Russian scientists have developed a neural network-based method that will help quickly and accurately determine the Arrhenius temperature, an indicator on which the process of melt solidification depends. The proposed approach allowed the authors to determine this parameter with an accuracy of more than 90% for various types of materials — metallic, silicate, borate, and organic. The new algorithm will help speed up the production of materials such as glass and metal alloys, as well as more accurately control their quality. The results of the study, supported by a grant from the Russian Science Foundation (RSF), are published in the journal Materials.
Many solid materials used in everyday life and in technology, such as glass, metals and plastics, initially have the form of so-called melts – viscous liquids that solidify at a certain temperature, turning into a solid state. The point at which a change in the state of aggregation begins is called the Arrhenius temperature. If the temperature is above this value, the atoms in the liquid are mobile, making the material flowable; when approaching the Arrhenius temperature, the atoms begin to move in bundles – in groups – and more slowly than before, which is a sign that the liquid is preparing to solidify.
Knowing the Arrhenius temperature is important in the production of any solid materials, as it helps to predict the viscosity and atomic structure of the final material. However, it is difficult to accurately determine the Arrhenius temperature for silicate and borate materials, such as glasses, because in them the slow movement of atoms in groups continues even after reaching the temperature corresponding to solidification. Silicate glasses are perhaps the most common type of this material, as they are used in the manufacture of dishes, aquariums, windows and many other things. Borate glasses are mainly used in optics, for example, in lasers and various detectors.
Scientists from Kazan Federal University (Kazan) have developed a computer algorithm based on a neural network that allows you to accurately calculate the Arrhenius temperature from just a few physical parameters of the material. Prior to this, specialists could not determine those characteristics that unambiguously affect the value of the Arrhenius temperature and which can be used in its assessment.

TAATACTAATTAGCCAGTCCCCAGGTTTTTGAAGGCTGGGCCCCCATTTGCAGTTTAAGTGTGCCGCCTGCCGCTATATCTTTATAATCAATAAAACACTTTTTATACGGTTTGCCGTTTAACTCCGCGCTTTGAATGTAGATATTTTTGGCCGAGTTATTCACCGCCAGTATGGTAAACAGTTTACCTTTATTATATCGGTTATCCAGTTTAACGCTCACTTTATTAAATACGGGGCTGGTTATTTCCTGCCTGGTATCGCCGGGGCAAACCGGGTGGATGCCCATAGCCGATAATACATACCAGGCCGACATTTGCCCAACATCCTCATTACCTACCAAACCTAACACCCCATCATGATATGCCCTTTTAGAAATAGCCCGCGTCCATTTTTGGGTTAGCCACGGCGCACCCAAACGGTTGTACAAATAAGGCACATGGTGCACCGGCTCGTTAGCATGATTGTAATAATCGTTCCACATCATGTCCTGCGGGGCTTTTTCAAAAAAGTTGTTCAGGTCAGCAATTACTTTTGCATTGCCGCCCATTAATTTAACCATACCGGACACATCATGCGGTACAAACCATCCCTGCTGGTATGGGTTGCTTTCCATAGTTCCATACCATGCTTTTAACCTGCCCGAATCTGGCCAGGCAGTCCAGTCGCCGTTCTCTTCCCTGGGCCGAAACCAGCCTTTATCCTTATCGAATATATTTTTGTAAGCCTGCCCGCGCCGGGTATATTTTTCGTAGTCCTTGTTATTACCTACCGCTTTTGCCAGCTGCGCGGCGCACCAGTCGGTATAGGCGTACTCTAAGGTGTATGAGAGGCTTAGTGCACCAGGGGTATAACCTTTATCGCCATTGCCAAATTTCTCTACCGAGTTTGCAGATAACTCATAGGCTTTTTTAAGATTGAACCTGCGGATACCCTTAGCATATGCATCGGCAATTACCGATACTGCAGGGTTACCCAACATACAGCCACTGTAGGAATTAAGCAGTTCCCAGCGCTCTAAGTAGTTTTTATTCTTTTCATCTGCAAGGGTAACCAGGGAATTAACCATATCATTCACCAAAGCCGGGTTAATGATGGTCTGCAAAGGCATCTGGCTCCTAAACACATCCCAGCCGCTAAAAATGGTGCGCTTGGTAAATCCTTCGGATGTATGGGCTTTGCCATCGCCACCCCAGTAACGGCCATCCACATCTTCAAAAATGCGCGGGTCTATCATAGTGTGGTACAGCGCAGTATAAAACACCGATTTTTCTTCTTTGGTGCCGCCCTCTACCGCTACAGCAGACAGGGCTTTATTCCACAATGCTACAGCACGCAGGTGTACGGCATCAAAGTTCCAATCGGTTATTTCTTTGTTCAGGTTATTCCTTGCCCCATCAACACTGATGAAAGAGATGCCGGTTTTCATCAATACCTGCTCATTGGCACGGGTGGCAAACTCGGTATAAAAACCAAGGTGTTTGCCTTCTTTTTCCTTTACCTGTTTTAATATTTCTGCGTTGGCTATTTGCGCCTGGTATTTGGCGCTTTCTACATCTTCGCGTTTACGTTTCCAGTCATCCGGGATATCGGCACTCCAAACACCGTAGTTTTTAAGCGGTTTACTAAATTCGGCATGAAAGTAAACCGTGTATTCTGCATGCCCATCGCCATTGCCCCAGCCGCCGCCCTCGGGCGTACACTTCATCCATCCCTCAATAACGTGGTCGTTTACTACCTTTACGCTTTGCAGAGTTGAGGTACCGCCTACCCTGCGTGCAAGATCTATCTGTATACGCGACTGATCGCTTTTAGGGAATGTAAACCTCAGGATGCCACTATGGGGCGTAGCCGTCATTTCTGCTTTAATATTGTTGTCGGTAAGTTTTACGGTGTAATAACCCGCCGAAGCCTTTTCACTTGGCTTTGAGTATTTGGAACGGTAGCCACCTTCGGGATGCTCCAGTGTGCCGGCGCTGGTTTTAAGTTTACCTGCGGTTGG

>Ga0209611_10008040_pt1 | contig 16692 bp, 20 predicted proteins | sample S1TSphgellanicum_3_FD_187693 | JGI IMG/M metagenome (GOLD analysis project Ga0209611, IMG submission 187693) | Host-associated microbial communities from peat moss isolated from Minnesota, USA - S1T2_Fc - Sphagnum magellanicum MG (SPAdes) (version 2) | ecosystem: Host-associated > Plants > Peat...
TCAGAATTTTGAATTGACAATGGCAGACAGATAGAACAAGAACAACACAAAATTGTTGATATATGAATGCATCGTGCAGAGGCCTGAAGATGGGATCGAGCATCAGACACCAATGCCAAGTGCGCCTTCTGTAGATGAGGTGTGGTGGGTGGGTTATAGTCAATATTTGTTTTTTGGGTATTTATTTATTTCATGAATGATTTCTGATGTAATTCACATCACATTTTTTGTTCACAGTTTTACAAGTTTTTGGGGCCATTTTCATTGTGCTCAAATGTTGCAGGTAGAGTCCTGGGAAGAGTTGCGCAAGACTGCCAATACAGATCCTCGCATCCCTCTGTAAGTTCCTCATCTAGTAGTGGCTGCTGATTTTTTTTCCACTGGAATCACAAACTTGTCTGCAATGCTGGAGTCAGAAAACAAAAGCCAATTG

As the initial data with which the algorithm worked, the authors used only four physical characteristics of materials that are easy to measure in the laboratory or, if necessary, to find in the literature. These indicators, which included, for example, the melting point, glass transition temperature, and brittleness value, are used by physicists to describe phase transitions and structural changes in liquids upon cooling. The researchers tested the algorithm on metallic, silicate, borate and organic glasses, for which all four parameters were known. The entire data set was divided by the authors into three groups: the first group was used to train the algorithm, the second was used to test it, and the third was used to calculate the Arrhenius temperature.
Calculations have shown that for the created neural network, the melting and glass transition temperatures of the material are significant and sufficient characteristics for estimating the Arrhenius temperature. From these two values, the algorithm determined the Arrhenius temperature for all analyzed liquids with an accuracy of more than 90%. Moreover, the scientists obtained a mathematical equation that relates the Arrhenius temperature to the melting and glass transition temperatures. It will make it possible to estimate the Arrhenius temperature without resorting to expensive experimental measurements.
“Melting and glass transition temperatures are easily determined in the laboratory. Moreover, they can be found in the relevant literature. Therefore, the calculation of the Arrhenius temperature from them becomes a very fast procedure. This will help to simplify the analysis of the properties of liquids and more accurately evaluate the characteristics of the final solid materials. In the future, we plan to adapt the developed algorithm to materials with a more complex composition and structure, such as polymers,” says Bulat Galimzyanov, Ph.D.